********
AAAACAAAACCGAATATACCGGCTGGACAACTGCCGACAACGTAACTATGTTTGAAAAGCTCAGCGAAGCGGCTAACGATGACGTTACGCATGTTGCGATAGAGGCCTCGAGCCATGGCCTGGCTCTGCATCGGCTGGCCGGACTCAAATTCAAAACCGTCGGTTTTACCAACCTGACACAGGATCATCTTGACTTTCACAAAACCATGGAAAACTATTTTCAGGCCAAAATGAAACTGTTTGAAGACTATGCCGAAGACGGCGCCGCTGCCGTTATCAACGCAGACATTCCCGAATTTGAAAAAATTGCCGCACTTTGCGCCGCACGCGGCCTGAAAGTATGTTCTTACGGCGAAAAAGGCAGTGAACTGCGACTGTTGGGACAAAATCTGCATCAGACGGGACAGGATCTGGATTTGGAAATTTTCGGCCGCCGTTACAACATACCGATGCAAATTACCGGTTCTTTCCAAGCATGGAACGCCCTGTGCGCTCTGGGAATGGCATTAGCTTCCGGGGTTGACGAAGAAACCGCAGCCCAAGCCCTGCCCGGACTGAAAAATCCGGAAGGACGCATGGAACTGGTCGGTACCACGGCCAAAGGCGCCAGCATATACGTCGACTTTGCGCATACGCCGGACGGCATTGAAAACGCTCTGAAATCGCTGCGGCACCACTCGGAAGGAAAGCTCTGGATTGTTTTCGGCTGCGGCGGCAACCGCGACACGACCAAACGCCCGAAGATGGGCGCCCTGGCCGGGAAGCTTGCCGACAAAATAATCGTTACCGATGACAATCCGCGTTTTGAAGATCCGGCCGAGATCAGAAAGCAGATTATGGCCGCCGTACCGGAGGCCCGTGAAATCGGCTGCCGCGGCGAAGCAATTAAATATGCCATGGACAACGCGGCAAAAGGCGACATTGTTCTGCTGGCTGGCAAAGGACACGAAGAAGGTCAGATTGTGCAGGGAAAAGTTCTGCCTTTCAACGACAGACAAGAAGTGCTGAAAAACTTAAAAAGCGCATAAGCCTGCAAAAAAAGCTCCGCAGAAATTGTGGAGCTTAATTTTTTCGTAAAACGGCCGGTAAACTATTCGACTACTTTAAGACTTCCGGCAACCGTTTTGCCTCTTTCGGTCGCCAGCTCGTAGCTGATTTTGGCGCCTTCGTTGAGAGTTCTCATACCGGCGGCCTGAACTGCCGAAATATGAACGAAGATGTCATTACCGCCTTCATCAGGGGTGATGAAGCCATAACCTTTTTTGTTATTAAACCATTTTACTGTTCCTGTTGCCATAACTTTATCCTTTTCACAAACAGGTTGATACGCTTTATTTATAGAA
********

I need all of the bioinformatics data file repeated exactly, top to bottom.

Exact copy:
AAAACAAAACCGAATATACCGGCTGGACAACTGCCGACAACGTAACTATGTTTGAAAAGCTCAGCGAAGCGGCTAACGATGACGTTACGCATGTTGCGATAGAGGCCTCGAGCCATGGCCTGGCTCTGCATCGGCTGGCCGGACTCAAATTCAAAACCGTCGGTTTTACCAACCTGACACAGGATCATCTTGACTTTCACAAAACCATGGAAAACTATTTTCAGGCCAAAATGAAACTGTTTGAAGACTATGCCGAAGACGGCGCCGCTGCCGTTATCAACGCAGACATTCCCGAATTTGAAAAAATTGCCGCACTTTGCGCCGCACGCGGCCTGAAAGTATGTTCTTACGGCGAAAAAGGCAGTGAACTGCGACTGTTGGGACAAAATCTGCATCAGACGGGACAGGATCTGGATTTGGAAATTTTCGGCCGCCGTTACAACATACCGATGCAAATTACCGGTTCTTTCCAAGCATGGAACGCCCTGTGCGCTCTGGGAATGGCATTAGCTTCCGGGGTTGACGAAGAAACCGCAGCCCAAGCCCTGCCCGGACTGAAAAATCCGGAAGGACGCATGGAACTGGTCGGTACCACGGCCAAAGGCGCCAGCATATACGTCGACTTTGCGCATACGCCGGACGGCATTGAAAACGCTCTGAAATCGCTGCGGCACCACTCGGAAGGAAAGCTCTGGATTGTTTTCGGCTGCGGCGGCAACCGCGACACGACCAAACGCCCGAAGATGGGCGCCCTGGCCGGGAAGCTTGCCGACAAAATAATCGTTACCGATGACAATCCGCGTTTTGAAGATCCGGCCGAGATCAGAAAGCAGATTATGGCCGCCGTACCGGAGGCCCGTGAAATCGGCTGCCGCGGCGAAGCAATTAAATATGCCATGGACAACGCGGCAAAAGGCGACATTGTTCTGCTGGCTGGCAAAGGACACGAAGAAGGTCAGATTGTGCAGGGAAAAGTTCTGCCTTTCAACGACAGACAAGAAGTGCTGAAAAACTTAAAAAGCGCATAAGCCTGCAAAAAAAGCTCCGCAGAAATTGTGGAGCTTAATTTTTTCGTAAAACGGCCGGTAAACTATTCGACTACTTTAAGACTTCCGGCAACCGTTTTGCCTCTTTCGGTCGCCAGCTCGTAGCTGATTTTGGCGCCTTCGTTGAGAGTTCTCATACCGGCGGCCTGAACTGCCGAAATATGAACGAAGATGTCATTACCGCCTTCATCAGGGGTGATGAAGCCATAACCTTTTTTGTTATTAAACCATTTTACTGTTCCTGTTGCCATAACTTTATCCTTTTCACAAACAGGTTGATACGCTTTATTTATAGAA